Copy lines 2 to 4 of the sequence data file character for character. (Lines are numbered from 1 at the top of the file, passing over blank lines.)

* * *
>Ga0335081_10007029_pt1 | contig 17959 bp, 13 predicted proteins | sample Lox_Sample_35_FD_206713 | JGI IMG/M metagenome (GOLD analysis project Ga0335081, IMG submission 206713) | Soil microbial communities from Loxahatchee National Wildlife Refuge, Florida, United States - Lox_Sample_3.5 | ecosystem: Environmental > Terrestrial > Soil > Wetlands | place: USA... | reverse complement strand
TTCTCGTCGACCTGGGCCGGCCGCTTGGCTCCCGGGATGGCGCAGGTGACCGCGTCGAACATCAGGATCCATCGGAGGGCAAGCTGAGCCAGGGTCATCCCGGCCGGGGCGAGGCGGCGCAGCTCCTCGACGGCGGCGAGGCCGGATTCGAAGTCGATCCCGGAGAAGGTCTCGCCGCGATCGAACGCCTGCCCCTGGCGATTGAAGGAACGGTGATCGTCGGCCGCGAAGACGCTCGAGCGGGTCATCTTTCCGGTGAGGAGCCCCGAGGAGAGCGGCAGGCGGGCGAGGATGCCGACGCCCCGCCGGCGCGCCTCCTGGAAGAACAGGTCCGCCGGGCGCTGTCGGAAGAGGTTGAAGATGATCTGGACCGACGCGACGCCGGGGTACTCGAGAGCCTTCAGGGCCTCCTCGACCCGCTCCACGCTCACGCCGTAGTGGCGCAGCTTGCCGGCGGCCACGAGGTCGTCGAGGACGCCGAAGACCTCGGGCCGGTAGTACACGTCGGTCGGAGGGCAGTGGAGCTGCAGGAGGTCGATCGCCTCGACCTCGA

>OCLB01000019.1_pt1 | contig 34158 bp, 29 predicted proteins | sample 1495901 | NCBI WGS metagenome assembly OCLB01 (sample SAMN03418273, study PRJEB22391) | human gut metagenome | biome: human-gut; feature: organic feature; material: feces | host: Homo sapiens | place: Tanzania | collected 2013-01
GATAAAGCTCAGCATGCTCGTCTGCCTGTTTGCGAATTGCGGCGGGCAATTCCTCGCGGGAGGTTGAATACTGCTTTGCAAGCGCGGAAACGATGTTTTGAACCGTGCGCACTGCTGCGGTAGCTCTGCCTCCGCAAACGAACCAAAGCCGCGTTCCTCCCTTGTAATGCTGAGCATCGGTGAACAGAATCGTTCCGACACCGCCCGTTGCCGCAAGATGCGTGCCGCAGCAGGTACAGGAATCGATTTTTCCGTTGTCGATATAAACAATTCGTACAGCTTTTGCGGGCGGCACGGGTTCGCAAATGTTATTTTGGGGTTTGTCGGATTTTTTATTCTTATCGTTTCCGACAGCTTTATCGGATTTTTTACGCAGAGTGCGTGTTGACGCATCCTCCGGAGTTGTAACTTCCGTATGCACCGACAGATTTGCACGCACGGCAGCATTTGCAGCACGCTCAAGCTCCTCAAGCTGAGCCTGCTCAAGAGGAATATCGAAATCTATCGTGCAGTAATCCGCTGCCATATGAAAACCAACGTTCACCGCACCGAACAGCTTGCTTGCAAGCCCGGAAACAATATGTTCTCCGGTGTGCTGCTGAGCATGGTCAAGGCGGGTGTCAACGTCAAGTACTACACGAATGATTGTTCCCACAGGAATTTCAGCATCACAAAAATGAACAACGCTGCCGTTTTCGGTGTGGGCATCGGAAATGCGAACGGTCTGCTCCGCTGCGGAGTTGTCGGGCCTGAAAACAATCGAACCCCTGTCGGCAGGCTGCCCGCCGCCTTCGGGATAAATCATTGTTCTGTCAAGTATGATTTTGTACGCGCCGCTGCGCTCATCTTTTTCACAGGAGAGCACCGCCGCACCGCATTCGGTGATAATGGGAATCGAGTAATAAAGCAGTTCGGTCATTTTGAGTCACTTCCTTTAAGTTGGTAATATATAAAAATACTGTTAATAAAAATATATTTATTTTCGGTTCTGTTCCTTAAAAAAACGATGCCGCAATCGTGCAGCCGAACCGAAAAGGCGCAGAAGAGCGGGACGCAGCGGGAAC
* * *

TTCTCGTCGACCTGGGCCGGCCGCTTGGCTCCCGGGATGGCGCAGGTGACCGCGTCGAACATCAGGATCCATCGGAGGGCAAGCTGAGCCAGGGTCATCCCGGCCGGGGCGAGGCGGCGCAGCTCCTCGACGGCGGCGAGGCCGGATTCGAAGTCGATCCCGGAGAAGGTCTCGCCGCGATCGAACGCCTGCCCCTGGCGATTGAAGGAACGGTGATCGTCGGCCGCGAAGACGCTCGAGCGGGTCATCTTTCCGGTGAGGAGCCCCGAGGAGAGCGGCAGGCGGGCGAGGATGCCGACGCCCCGCCGGCGCGCCTCCTGGAAGAACAGGTCCGCCGGGCGCTGTCGGAAGAGGTTGAAGATGATCTGGACCGACGCGACGCCGGGGTACTCGAGAGCCTTCAGGGCCTCCTCGACCCGCTCCACGCTCACGCCGTAGTGGCGCAGCTTGCCGGCGGCCACGAGGTCGTCGAGGACGCCGAAGACCTCGGGCCGGTAGTACACGTCGGTCGGAGGGCAGTGGAGCTGCAGGAGGTCGATCGCCTCGACCTCGA

>OCLB01000019.1_pt1 | contig 34158 bp, 29 predicted proteins | sample 1495901 | NCBI WGS metagenome assembly OCLB01 (sample SAMN03418273, study PRJEB22391) | human gut metagenome | biome: human-gut; feature: organic feature; material: feces | host: Homo sapiens | place: Tanzania | collected 2013-01
GATAAAGCTCAGCATGCTCGTCTGCCTGTTTGCGAATTGCGGCGGGCAATTCCTCGCGGGAGGTTGAATACTGCTTTGCAAGCGCGGAAACGATGTTTTGAACCGTGCGCACTGCTGCGGTAGCTCTGCCTCCGCAAACGAACCAAAGCCGCGTTCCTCCCTTGTAATGCTGAGCATCGGTGAACAGAATCGTTCCGACACCGCCCGTTGCCGCAAGATGCGTGCCGCAGCAGGTACAGGAATCGATTTTTCCGTTGTCGATATAAACAATTCGTACAGCTTTTGCGGGCGGCACGGGTTCGCAAATGTTATTTTGGGGTTTGTCGGATTTTTTATTCTTATCGTTTCCGACAGCTTTATCGGATTTTTTACGCAGAGTGCGTGTTGACGCATCCTCCGGAGTTGTAACTTCCGTATGCACCGACAGATTTGCACGCACGGCAGCATTTGCAGCACGCTCAAGCTCCTCAAGCTGAGCCTGCTCAAGAGGAATATCGAAATCTATCGTGCAGTAATCCGCTGCCATATGAAAACCAACGTTCACCGCACCGAACAGCTTGCTTGCAAGCCCGGAAACAATATGTTCTCCGGTGTGCTGCTGAGCATGGTCAAGGCGGGTGTCAACGTCAAGTACTACACGAATGATTGTTCCCACAGGAATTTCAGCATCACAAAAATGAACAACGCTGCCGTTTTCGGTGTGGGCATCGGAAATGCGAACGGTCTGCTCCGCTGCGGAGTTGTCGGGCCTGAAAACAATCGAACCCCTGTCGGCAGGCTGCCCGCCGCCTTCGGGATAAATCATTGTTCTGTCAAGTATGATTTTGTACGCGCCGCTGCGCTCATCTTTTTCACAGGAGAGCACCGCCGCACCGCATTCGGTGATAATGGGAATCGAGTAATAAAGCAGTTCGGTCATTTTGAGTCACTTCCTTTAAGTTGGTAATATATAAAAATACTGTTAATAAAAATATATTTATTTTCGGTTCTGTTCCTTAAAAAAACGATGCCGCAATCGTGCAGCCGAACCGAAAAGGCGCAGAAGAGCGGGACGCAGCGGGAAC